Sticks & Stones*

Every child is gifted in some way.  My gift was being a pesky brother.  I often reminisce on the day I became a self-decorated master of the art.  After suffering from a rare drought of schemes to torment my older sister, Missy, I came up with a brilliant plan that to this day is vastly under appreciated by the rest of my family.

I addressed her as Melissa, her given name.

It was golden.  Adding a subtle inflection, I could arouse instant and intense frustration.

Missy would take off to Daddy like she and my brother had done thousands of times before.  The poor man had been inundated for years with complaints.

“Daddy!  Mike is blowing up the model General Lee that you bought him with firecrackers!”  Buying and blowing up a General Lee with the firecrackers I had smuggled from the day before had become a July 5th tradition for me.

“Daddy!  Mike recorded me singing without telling me and is threatening to play it on the school bus.”  “Without telling me” is key in this situation.  If I had told her, she would never have let me record her.  Therefore I had to do it secretly.  It was simple logic.

“Daddy! Mike shot Shannon in the pinky-nail with his BB gun!”  I admit this was purely accidental although I seriously considered claiming it was intentional.  My brother’s pinky-nail was awful small and the rumor that I had intended to hit it would have created a reputation as a marksman that I could never have accomplished on my own merits.  I guess it was irrelevant given that, after dad’s rage was quenched, I would never fire another BB down the crooked barrel of that poor Daisy rifle.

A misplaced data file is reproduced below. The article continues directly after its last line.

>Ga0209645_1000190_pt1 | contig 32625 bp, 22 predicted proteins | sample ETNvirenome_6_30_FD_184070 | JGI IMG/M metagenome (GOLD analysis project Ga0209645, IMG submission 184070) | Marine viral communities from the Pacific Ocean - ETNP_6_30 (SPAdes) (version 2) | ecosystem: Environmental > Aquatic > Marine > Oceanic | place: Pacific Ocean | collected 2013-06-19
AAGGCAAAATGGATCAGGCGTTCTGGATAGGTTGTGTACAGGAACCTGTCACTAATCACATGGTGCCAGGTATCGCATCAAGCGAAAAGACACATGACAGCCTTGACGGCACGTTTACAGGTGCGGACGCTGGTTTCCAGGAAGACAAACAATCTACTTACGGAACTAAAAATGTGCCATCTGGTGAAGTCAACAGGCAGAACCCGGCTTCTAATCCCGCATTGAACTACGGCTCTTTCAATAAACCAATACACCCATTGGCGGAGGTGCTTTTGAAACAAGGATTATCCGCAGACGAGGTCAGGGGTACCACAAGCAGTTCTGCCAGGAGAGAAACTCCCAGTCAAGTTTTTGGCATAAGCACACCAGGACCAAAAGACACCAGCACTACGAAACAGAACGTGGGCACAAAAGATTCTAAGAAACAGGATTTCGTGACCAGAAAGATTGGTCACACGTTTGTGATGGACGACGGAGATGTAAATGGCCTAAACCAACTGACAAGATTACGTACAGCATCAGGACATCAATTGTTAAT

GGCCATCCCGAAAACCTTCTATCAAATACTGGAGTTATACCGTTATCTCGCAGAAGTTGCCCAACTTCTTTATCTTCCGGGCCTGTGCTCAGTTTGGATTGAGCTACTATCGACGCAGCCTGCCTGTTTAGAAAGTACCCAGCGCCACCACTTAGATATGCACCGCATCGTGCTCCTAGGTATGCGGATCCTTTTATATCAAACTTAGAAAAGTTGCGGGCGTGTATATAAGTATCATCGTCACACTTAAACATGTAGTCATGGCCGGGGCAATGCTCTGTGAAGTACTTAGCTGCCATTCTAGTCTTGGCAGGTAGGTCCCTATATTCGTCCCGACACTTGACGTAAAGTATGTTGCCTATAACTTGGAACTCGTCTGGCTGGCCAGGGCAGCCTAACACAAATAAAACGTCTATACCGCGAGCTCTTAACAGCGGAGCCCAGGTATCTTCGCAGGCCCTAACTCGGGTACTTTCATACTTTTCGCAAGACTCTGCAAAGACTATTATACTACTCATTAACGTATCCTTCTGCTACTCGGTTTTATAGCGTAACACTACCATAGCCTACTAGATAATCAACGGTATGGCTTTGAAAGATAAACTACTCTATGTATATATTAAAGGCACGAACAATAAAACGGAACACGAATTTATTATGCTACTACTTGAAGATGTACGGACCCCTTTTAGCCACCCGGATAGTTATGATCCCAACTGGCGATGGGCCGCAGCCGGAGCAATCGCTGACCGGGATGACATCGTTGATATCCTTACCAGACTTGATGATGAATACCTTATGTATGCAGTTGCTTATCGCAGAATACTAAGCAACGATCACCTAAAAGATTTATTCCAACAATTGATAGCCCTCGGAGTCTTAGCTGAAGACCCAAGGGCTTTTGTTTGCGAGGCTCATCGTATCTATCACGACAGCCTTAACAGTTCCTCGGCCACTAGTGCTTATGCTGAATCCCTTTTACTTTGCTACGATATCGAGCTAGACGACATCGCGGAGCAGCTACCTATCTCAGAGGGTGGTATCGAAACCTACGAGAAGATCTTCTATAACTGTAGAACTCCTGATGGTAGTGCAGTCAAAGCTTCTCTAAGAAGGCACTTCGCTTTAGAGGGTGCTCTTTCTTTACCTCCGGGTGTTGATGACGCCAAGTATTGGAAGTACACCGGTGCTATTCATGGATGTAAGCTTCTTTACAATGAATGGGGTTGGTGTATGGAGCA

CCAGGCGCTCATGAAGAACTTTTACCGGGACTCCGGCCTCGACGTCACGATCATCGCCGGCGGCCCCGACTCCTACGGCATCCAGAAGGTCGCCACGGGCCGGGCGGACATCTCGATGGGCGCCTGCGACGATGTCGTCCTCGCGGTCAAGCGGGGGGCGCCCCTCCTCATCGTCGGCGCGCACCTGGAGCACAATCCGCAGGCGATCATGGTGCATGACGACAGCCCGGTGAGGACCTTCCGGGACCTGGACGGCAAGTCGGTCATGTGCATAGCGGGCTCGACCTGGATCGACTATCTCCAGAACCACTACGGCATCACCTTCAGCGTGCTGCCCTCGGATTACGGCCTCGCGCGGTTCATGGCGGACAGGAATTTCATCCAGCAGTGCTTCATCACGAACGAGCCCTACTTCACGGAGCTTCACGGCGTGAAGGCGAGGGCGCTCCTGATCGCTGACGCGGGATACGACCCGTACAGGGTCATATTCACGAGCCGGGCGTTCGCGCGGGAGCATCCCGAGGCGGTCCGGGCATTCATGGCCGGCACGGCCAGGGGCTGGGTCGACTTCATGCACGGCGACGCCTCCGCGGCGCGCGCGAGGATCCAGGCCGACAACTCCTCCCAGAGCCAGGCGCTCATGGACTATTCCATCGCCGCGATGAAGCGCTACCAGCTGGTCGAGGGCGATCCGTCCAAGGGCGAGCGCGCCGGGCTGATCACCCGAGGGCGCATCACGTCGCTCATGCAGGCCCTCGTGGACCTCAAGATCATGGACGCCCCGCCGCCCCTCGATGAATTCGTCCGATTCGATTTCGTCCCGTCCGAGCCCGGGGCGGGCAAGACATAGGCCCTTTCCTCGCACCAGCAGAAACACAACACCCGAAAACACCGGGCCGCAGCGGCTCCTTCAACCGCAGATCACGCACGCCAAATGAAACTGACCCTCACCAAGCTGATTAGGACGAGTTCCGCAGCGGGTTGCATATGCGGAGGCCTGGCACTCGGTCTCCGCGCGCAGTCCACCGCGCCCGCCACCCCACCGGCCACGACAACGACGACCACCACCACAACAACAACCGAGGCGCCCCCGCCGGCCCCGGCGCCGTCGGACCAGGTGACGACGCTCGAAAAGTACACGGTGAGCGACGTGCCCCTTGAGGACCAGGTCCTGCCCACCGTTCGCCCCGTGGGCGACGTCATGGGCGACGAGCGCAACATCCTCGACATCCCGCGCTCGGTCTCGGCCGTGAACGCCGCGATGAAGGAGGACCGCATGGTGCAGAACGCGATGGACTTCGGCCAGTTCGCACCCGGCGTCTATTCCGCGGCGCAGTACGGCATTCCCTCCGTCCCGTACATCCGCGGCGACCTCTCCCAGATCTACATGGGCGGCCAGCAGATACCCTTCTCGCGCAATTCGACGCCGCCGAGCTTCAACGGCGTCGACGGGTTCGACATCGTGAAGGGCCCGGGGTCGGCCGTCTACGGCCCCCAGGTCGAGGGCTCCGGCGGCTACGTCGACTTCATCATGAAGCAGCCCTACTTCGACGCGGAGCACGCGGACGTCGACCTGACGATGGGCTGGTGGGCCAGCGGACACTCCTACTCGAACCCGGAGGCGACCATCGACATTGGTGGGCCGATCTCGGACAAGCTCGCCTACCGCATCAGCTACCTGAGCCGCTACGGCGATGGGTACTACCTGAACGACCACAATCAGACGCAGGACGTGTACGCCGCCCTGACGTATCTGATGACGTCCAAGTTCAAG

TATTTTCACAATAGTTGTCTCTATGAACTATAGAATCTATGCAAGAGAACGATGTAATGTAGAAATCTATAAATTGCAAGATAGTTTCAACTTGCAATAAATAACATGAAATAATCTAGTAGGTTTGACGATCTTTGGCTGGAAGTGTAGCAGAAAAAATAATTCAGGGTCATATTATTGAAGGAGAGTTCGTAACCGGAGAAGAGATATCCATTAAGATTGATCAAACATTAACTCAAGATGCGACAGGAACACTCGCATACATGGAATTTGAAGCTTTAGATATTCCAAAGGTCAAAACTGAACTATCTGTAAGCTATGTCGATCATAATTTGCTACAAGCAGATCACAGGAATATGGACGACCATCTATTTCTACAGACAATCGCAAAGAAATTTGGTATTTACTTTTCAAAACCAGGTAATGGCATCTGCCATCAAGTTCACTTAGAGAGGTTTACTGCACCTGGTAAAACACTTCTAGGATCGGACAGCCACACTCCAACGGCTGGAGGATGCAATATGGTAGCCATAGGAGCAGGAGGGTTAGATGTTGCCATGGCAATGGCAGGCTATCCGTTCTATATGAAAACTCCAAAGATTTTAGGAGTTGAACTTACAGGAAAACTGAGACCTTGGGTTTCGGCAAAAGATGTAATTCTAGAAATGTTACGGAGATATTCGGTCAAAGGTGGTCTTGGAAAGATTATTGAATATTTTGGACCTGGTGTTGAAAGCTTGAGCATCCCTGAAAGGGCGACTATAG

Traditionally, the events that followed my sibling’s grievances culminated with dad screaming, “Mike! Get in here!” at which point, Daddy’s belt and I would have some bonding time.

This time, however, was different.  As she approached him with declarations that I was calling her names, he sought clarification.  “What did he call you?”  “He called me Melissa!” was her horrified response.  Daddy’s auto-pilot kicked in. “Mike!  Get in….wait what did he call you?  Melissa?  Well that’s your name.”

“But, Daddy, he…!” “Now I don’t want to hear it,” he cut her off.  “Melissa is your name and he can call you by your name.”

Like the U.S. after World War II, I had become the first Superpower in the Collins sibling group.

The floodgates opened and ideas poured into my brain.  I knew my brother’s name.  My cousins all had names.  I had friends at school with names.  It was a veritable smorgasbord of parent approved torment!

Well, the sins of tonal inflection and Daddy’s belt eventually caught up with me and I am convinced that I have traces of cow DNA on my hind-end still today.

Years later, Daddy advised me that I should stop calling him Daddy which all of us kids had carried through from childhood without ever really considering it.  “But you are Daddy,” was my matter of fact response.

“Yeah but you’re getting too old to call me that.  You need to think of something else to call me from now on.”

Consideration of a new title for him, drew my mind back to the glory days.

If Daddy was going to force me out of my comfort zone, I would do my best to make it as unpleasant as possible for both of us.  Of all the terms of endearment for a father, one in particular had always grated me and that particular one would be my choice.  The man who I had known only as Daddy for my entire life would henceforth to be referred to only as Pop.  Over the next few years, until he lost his battle with cancer, I actually grew fond of the title and Pop, I believe, enjoyed it too.

I sure do miss you, Pop.  The belt?  Not so much.

If you enjoyed this column and would like to see more, click here.

© Michael L. Collins

*Originally published as “Of sticks and stones and sibling rivalry” in the September 10, 2013 edition of The Mountain Press


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